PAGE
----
Posted on 25 Sep 2018

The drive for innovation within the insurance profession is moving quickly. Insurers are investing more to ensure that people are provided with a smooth customer journey and firms are harnessing emerging technologies in an effort to improve processes for both businesses and consumers. With smart technology becoming increasingly prevalent in people’s daily lives, insurers have taken this opportunity to utilise technology to develop chat bots and smart assistants, which are able to use intuitive programming and learning capabilities to provide and gather information on customer behaviour; inform and answer questions about insurance policies; and assist people with the claims process.


Insurers are developing cyber security assistants that are able to integrate with virtual assistants, such as Amazon Alexa and Google Assistant, to collaborate with connected homes and devices. Cyber security assistants aim to advise and educate the public on a range of cyber security-related topics and are able to answer normal, everyday questions customers may have relating to personal cyber security.

These chat bots and algorithms enable intelligent conversations with humans via text or voice and often function within dedicated messaging apps like WhatsApp or Facebook Messenger. Within the insurance profession, they aim to help improve the customer experience, developing positive relationships and clearing the haze around personal cyber security. Yet research has shown that people’s knowledge and understanding of cyber security is not developing as fast as technology is advancing.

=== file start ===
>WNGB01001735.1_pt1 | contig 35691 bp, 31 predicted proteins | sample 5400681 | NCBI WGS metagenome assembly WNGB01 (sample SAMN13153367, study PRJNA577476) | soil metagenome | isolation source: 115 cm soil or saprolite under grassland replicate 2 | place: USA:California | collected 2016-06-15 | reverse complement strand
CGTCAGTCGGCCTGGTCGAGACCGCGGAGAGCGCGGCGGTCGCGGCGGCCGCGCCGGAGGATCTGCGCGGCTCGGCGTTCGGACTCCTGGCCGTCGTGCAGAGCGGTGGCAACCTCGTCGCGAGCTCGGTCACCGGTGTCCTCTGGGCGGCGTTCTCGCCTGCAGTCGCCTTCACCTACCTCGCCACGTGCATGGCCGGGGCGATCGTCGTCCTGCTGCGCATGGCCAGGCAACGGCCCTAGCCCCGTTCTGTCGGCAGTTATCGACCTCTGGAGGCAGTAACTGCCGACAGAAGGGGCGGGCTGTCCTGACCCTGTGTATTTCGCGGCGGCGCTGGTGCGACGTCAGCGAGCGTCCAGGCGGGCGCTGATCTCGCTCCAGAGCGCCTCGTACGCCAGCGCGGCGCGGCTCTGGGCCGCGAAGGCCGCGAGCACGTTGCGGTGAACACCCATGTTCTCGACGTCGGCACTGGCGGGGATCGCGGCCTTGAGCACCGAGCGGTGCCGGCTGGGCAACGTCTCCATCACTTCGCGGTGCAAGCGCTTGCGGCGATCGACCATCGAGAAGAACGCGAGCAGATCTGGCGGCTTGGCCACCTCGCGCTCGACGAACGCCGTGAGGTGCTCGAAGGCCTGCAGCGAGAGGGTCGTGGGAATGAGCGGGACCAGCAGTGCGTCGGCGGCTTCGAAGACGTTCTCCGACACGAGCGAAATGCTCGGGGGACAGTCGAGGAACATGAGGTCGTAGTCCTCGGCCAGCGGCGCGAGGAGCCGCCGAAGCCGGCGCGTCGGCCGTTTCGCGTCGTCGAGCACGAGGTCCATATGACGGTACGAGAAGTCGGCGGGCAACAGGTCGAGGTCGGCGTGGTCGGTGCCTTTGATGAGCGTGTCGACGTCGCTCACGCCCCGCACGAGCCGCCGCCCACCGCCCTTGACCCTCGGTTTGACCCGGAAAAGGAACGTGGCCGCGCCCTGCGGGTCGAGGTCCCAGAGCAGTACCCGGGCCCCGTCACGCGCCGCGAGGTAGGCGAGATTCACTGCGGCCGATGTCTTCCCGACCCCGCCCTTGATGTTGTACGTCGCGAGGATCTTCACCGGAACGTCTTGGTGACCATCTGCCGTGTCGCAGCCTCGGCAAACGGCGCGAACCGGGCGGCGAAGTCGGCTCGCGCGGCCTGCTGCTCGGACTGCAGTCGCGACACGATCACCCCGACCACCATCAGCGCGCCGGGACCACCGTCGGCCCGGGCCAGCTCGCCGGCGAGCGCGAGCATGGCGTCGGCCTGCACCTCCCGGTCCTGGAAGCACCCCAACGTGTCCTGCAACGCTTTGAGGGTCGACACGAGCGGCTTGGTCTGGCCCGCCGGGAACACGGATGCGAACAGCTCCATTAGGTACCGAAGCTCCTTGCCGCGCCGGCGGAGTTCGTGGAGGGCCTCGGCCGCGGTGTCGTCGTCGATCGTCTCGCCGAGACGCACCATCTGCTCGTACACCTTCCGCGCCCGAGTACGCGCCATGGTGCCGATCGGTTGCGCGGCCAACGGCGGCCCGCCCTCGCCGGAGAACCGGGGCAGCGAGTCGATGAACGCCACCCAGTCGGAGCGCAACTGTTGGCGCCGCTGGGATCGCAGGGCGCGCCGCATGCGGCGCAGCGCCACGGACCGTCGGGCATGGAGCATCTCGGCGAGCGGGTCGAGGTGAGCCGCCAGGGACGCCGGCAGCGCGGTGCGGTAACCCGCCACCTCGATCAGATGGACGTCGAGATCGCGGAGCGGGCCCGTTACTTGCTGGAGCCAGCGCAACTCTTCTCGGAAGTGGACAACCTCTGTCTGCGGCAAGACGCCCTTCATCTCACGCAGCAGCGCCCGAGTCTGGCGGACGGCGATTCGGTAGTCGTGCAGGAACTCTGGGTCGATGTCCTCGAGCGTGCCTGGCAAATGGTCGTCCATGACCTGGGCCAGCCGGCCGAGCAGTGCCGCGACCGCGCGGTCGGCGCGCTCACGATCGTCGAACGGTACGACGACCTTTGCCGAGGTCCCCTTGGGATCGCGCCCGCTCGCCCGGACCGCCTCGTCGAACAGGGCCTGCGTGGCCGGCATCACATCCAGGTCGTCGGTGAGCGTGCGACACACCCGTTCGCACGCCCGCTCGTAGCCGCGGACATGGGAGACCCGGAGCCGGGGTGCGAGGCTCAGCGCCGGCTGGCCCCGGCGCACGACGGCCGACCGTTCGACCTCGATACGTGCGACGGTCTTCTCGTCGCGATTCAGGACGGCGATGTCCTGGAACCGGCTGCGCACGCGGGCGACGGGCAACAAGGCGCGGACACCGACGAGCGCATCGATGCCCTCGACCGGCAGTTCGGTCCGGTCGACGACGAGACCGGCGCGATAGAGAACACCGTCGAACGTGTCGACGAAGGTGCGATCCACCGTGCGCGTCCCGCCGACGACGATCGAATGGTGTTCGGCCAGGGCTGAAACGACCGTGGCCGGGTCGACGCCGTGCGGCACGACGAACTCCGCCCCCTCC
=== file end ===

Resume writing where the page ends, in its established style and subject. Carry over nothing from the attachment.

The Insurance Distribution Directive (IDD) is due to come into effect in October 2018. This regulation replaces the Insurance Mediation Directive – put simply, its purpose is to improve the protection of consumers when purchasing insurance products and applies to insurance companies and intermediaries, as well as price comparison sites and aggregators.

The IDD is likely to create problems for insurers that provide cyber security assistants or ‘jobs’ for smart assistants and those using chat bots or programmes to discuss or sell insurance products.

Utilising new technologies will undoubtedly give insurers access to new audiences and help customers improve their understanding of insurance – which can only be beneficial to consumers and the industry as a whole. As technology evolves and plays a larger role within the sector, it is vital for the insurance industry to deliver products and services that are enhanced by technology, not determined by it.

Gug Kyriacou is joint managing director of FWD Group

As featured in The Journal by the Chartered Insurance Institute.